The fascinating Vancouver Aquarium is the largest in Canada and can be found in Stanley Park, surrounded by nature. The sea life here is also abundant, coming from as far as the tropics as well as the Arctic Circle. Belugas, orcas, sharks, sea lions and otters can be admired in the enormous tanks and feature amazing shows prepared for the public. Some of the passageways of the aquarium are lined with impressive fish tanks, where friendly animals swim up and strut their stuff for visitors.
This is one of the attractions that you and your family can't miss out on. Bring kids and grown ups closer to these sensational animals at the Vancouver Aquarium.
Capilano Suspension Bridge
The impressive Capilano Suspension Bridge is one of the most popular attractions in Vancouver and has been visited by millions of people since its opening in 1889. Securely anchored on both sides of a very deep canyon, cut by the flow of the Capilano River, the bridge rises 70 meters, creating a terrifying experience for those who decide to cross it.
Inside the park, there is also a private collection of the largest totem poles in North America. To add to the attraction of Capilano, there are also more suspension bridges, stairs that seem to reach the heavens and a lookout point with a fantastic never-ending view of the forest.
Mount Seymour, Cypress Mountain and Grouse Mountain are three of the closest peaks to the city of Vancouver. Enjoy outdoor mountain activities all year round and take advantage of the summertime, when you can walk, hike or mountain bike. The mechanic installations, like the chair lifts, offer beautiful panoramic rides through vast forests that cover this Canadian province. The winters here are great for those downhill skiers who are looking for challenging slopes.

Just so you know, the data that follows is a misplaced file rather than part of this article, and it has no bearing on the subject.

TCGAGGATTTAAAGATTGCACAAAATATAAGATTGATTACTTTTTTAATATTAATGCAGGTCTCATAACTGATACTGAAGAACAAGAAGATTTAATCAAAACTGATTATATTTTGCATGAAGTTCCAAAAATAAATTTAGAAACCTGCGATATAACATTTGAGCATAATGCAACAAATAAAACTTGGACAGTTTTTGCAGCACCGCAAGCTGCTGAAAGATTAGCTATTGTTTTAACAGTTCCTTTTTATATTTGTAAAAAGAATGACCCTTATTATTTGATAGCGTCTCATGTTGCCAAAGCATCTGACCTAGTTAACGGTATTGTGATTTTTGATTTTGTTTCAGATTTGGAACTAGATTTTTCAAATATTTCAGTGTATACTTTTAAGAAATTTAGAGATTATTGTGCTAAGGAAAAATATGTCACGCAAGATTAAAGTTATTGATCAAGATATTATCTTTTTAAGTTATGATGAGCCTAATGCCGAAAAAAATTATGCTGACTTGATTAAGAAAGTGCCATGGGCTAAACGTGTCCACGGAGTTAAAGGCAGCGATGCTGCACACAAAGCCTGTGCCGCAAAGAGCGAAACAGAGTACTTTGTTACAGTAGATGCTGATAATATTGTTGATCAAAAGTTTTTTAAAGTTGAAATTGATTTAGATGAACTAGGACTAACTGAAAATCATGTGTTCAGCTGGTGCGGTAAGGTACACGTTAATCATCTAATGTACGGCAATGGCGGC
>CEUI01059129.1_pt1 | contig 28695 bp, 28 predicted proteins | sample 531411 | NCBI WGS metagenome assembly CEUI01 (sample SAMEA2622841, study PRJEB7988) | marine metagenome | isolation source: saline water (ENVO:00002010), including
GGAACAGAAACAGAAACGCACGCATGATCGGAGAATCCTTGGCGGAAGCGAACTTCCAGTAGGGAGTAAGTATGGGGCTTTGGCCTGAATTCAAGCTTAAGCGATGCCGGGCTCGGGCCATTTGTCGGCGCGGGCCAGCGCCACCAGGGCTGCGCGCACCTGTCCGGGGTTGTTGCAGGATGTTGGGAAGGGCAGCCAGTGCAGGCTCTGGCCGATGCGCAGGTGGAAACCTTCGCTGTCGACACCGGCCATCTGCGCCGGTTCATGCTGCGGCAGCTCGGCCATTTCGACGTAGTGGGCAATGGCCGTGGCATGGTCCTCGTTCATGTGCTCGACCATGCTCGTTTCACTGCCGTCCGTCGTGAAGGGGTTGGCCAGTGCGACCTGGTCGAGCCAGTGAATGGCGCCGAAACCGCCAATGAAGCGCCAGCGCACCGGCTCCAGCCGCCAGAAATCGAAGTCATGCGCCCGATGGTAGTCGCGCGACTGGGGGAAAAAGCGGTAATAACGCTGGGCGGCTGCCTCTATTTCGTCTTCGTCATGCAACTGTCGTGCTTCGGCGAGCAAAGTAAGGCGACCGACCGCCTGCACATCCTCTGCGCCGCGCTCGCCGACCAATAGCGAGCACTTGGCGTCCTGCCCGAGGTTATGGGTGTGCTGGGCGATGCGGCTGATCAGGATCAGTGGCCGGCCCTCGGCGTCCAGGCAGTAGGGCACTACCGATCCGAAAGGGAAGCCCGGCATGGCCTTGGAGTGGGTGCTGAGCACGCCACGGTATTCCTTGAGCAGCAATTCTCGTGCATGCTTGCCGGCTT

Grouse Mountain is distinguishable from the other two mountains because it's got one of the most sensational skylift rides in North America. The ride offers spectacular aerial views of the city of Vancouver and its slopes have a series of ziplines that can have you screaming.
This fantastic alpine villa is located 125 kilometers north of Vancouver and offers first class lodging, ski slopes of varying difficulty, ski schools, ski rentals, ski apparel stores as well as a tourist area that has bars, stores and restaurants.
In recent decades (and because of its incredible landscapes and excellent service in the restaurants and hotels), Whistler has turned into the choice of all those ski aficionados as well as of those international socialites who want to enjoy an exclusive winter vacation. This ski resort has become as exclusive as Vail and Aspen in the United States and Chamonix and St. Moritz in Europe.
If you have the opportunity, take a ferry to Vancouver Island. Take your car onto the ferry and cross the frigid waters as you pass by multiple islands covered with lush growth. When you get to the island, make a stop in Victoria or in Nanaimo. With any luck, you'll be able to see a colony of orcas, known for making this particular area a favorite spot so keep your eyes peeled.
Victoria is the capital of the province of British Columbia. It is an elegant city where there is an impressive palace that serves as the Parliment Building. This building, its gardens and the colonial houses of Victoria will definitely make your trip worthwhile.
On the other hand, Nanaimo is a tiny city that is completely surrounded by nature. The regular inhabitants of this area are people, huge sea lions and white eagles. The landscape is constantly dotted with hydroplanes coming and going or the luxury yachts and tour boats that sail around to admire the marvelous beauty of Vancouver Island.